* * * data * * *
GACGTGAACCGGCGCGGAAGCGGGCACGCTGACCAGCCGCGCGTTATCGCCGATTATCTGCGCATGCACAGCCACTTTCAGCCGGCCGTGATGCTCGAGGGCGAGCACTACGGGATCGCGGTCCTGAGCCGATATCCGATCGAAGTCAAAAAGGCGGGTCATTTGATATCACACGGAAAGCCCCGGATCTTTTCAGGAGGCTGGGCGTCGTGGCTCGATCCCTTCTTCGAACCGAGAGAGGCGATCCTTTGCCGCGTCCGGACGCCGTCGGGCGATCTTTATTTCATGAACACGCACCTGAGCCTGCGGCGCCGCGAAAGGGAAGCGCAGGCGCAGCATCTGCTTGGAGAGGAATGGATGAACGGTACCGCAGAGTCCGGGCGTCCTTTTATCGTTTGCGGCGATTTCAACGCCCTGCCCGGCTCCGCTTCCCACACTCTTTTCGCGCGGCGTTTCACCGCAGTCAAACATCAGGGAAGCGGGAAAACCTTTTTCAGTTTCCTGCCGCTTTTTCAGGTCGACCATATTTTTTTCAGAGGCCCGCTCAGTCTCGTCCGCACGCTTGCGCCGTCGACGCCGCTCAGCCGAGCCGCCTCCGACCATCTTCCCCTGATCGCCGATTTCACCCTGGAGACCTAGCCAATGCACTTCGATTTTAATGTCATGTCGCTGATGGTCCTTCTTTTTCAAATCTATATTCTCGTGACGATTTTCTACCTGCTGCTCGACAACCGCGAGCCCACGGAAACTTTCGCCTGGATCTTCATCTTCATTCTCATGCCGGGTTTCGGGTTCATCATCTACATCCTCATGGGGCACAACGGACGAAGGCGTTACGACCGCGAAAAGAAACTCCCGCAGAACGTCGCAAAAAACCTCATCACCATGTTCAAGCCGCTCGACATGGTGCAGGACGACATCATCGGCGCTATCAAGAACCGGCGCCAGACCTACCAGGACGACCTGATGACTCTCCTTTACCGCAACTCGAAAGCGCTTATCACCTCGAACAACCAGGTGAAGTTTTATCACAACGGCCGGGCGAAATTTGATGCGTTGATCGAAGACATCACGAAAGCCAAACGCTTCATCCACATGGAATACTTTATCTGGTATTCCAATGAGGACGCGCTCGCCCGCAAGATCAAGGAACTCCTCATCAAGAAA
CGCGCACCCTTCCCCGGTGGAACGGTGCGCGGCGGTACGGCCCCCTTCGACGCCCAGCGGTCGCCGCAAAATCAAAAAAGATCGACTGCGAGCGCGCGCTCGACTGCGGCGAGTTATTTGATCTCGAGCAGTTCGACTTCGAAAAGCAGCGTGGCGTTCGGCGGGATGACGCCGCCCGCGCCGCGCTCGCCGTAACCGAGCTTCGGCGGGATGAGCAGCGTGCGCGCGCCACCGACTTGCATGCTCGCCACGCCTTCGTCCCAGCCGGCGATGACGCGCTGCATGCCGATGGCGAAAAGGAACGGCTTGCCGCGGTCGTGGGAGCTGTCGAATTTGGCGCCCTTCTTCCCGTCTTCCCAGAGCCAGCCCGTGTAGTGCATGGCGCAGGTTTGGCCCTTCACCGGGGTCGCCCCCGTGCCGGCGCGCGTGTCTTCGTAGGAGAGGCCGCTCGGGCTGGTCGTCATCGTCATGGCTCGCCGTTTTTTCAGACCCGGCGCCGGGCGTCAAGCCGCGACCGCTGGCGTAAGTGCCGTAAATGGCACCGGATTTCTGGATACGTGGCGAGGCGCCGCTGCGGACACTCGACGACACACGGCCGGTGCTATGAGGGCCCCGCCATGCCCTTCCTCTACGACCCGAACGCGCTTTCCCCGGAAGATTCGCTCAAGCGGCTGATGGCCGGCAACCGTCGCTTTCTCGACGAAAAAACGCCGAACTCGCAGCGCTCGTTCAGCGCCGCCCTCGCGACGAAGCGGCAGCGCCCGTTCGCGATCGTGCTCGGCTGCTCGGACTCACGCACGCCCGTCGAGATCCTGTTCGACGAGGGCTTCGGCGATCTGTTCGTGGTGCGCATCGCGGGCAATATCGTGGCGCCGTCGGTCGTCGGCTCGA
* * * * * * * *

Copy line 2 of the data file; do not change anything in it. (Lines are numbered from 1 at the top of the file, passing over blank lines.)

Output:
CGCGCACCCTTCCCCGGTGGAACGGTGCGCGGCGGTACGGCCCCCTTCGACGCCCAGCGGTCGCCGCAAAATCAAAAAAGATCGACTGCGAGCGCGCGCTCGACTGCGGCGAGTTATTTGATCTCGAGCAGTTCGACTTCGAAAAGCAGCGTGGCGTTCGGCGGGATGACGCCGCCCGCGCCGCGCTCGCCGTAACCGAGCTTCGGCGGGATGAGCAGCGTGCGCGCGCCACCGACTTGCATGCTCGCCACGCCTTCGTCCCAGCCGGCGATGACGCGCTGCATGCCGATGGCGAAAAGGAACGGCTTGCCGCGGTCGTGGGAGCTGTCGAATTTGGCGCCCTTCTTCCCGTCTTCCCAGAGCCAGCCCGTGTAGTGCATGGCGCAGGTTTGGCCCTTCACCGGGGTCGCCCCCGTGCCGGCGCGCGTGTCTTCGTAGGAGAGGCCGCTCGGGCTGGTCGTCATCGTCATGGCTCGCCGTTTTTTCAGACCCGGCGCCGGGCGTCAAGCCGCGACCGCTGGCGTAAGTGCCGTAAATGGCACCGGATTTCTGGATACGTGGCGAGGCGCCGCTGCGGACACTCGACGACACACGGCCGGTGCTATGAGGGCCCCGCCATGCCCTTCCTCTACGACCCGAACGCGCTTTCCCCGGAAGATTCGCTCAAGCGGCTGATGGCCGGCAACCGTCGCTTTCTCGACGAAAAAACGCCGAACTCGCAGCGCTCGTTCAGCGCCGCCCTCGCGACGAAGCGGCAGCGCCCGTTCGCGATCGTGCTCGGCTGCTCGGACTCACGCACGCCCGTCGAGATCCTGTTCGACGAGGGCTTCGGCGATCTGTTCGTGGTGCGCATCGCGGGCAATATCGTGGCGCCGTCGGTCGTCGGCTCGA